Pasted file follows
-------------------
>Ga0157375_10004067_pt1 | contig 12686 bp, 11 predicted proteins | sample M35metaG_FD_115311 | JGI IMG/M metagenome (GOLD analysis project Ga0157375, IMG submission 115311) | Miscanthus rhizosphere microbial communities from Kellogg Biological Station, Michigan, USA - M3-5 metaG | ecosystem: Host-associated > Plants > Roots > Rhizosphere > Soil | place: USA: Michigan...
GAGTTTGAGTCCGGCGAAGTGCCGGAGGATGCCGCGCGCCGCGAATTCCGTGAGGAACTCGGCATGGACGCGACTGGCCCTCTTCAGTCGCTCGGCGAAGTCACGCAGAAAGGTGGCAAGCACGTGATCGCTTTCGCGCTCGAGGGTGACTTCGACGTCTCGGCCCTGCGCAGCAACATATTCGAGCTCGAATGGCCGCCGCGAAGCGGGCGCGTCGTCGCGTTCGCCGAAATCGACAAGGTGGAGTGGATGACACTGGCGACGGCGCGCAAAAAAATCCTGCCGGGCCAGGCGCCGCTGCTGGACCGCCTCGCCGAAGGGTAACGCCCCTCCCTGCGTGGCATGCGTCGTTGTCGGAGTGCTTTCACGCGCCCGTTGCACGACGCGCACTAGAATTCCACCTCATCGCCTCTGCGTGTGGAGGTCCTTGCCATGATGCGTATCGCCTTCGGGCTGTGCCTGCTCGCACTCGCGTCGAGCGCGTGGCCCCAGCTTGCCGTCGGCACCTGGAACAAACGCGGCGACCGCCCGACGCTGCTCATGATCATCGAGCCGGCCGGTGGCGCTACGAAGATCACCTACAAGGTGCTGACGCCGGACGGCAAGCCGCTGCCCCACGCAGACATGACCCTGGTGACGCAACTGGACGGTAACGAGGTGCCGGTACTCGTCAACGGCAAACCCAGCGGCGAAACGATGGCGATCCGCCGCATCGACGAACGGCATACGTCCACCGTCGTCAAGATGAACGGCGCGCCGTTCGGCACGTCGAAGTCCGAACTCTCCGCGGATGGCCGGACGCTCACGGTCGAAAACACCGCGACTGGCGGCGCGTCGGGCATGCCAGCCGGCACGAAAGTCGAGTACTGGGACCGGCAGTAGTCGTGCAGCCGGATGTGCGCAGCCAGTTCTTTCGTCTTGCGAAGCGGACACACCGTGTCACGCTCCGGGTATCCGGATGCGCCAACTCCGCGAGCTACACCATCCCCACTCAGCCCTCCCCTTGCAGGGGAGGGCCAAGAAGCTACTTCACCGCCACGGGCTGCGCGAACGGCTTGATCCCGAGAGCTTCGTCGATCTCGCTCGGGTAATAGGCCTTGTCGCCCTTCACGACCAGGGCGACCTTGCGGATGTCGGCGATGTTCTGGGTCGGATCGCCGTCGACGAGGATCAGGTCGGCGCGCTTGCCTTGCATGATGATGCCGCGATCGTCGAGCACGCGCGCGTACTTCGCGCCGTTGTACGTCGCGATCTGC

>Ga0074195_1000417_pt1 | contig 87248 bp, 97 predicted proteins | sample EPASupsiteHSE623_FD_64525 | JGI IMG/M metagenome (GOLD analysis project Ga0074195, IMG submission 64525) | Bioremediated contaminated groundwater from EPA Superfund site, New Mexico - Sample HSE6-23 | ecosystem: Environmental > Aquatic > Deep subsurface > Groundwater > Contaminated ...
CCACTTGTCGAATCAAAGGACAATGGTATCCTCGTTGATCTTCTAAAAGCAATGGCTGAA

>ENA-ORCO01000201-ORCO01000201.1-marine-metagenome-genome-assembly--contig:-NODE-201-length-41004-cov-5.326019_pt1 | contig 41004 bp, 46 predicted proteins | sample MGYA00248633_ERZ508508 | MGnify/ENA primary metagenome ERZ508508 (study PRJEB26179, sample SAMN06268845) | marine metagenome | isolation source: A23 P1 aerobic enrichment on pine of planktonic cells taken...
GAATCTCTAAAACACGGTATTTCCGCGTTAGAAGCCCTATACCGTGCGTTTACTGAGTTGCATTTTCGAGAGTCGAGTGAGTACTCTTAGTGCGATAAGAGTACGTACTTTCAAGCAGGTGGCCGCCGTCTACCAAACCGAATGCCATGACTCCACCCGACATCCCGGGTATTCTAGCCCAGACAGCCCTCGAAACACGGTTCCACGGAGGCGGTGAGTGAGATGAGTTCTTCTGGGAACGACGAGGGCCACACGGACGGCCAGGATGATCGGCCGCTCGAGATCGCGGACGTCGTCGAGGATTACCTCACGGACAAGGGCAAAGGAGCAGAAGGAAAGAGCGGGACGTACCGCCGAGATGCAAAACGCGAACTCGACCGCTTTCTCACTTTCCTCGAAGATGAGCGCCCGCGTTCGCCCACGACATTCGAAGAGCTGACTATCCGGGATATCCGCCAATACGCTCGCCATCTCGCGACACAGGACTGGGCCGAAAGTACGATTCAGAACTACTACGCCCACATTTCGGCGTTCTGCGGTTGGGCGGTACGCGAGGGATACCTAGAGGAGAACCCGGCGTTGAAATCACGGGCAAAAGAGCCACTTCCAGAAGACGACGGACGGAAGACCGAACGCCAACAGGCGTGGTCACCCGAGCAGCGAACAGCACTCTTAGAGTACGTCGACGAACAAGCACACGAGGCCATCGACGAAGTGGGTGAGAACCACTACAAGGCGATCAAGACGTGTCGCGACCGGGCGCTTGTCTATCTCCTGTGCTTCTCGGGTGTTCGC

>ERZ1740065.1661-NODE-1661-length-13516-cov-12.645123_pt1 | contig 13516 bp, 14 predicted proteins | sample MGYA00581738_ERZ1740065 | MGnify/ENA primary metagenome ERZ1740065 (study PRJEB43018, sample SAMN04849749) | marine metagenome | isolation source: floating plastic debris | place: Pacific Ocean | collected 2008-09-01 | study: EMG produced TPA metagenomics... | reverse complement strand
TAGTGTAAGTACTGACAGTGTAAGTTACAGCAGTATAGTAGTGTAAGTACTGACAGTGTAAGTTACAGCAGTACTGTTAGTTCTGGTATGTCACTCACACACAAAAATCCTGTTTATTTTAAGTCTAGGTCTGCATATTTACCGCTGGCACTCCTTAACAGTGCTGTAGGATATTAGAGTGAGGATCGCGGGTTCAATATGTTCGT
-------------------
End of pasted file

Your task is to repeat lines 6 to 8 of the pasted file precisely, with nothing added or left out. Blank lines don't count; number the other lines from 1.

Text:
GAATCTCTAAAACACGGTATTTCCGCGTTAGAAGCCCTATACCGTGCGTTTACTGAGTTGCATTTTCGAGAGTCGAGTGAGTACTCTTAGTGCGATAAGAGTACGTACTTTCAAGCAGGTGGCCGCCGTCTACCAAACCGAATGCCATGACTCCACCCGACATCCCGGGTATTCTAGCCCAGACAGCCCTCGAAACACGGTTCCACGGAGGCGGTGAGTGAGATGAGTTCTTCTGGGAACGACGAGGGCCACACGGACGGCCAGGATGATCGGCCGCTCGAGATCGCGGACGTCGTCGAGGATTACCTCACGGACAAGGGCAAAGGAGCAGAAGGAAAGAGCGGGACGTACCGCCGAGATGCAAAACGCGAACTCGACCGCTTTCTCACTTTCCTCGAAGATGAGCGCCCGCGTTCGCCCACGACATTCGAAGAGCTGACTATCCGGGATATCCGCCAATACGCTCGCCATCTCGCGACACAGGACTGGGCCGAAAGTACGATTCAGAACTACTACGCCCACATTTCGGCGTTCTGCGGTTGGGCGGTACGCGAGGGATACCTAGAGGAGAACCCGGCGTTGAAATCACGGGCAAAAGAGCCACTTCCAGAAGACGACGGACGGAAGACCGAACGCCAACAGGCGTGGTCACCCGAGCAGCGAACAGCACTCTTAGAGTACGTCGACGAACAAGCACACGAGGCCATCGACGAAGTGGGTGAGAACCACTACAAGGCGATCAAGACGTGTCGCGACCGGGCGCTTGTCTATCTCCTGTGCTTCTCGGGTGTTCGC

>ERZ1740065.1661-NODE-1661-length-13516-cov-12.645123_pt1 | contig 13516 bp, 14 predicted proteins | sample MGYA00581738_ERZ1740065 | MGnify/ENA primary metagenome ERZ1740065 (study PRJEB43018, sample SAMN04849749) | marine metagenome | isolation source: floating plastic debris | place: Pacific Ocean | collected 2008-09-01 | study: EMG produced TPA metagenomics... | reverse complement strand
TAGTGTAAGTACTGACAGTGTAAGTTACAGCAGTATAGTAGTGTAAGTACTGACAGTGTAAGTTACAGCAGTACTGTTAGTTCTGGTATGTCACTCACACACAAAAATCCTGTTTATTTTAAGTCTAGGTCTGCATATTTACCGCTGGCACTCCTTAACAGTGCTGTAGGATATTAGAGTGAGGATCGCGGGTTCAATATGTTCGT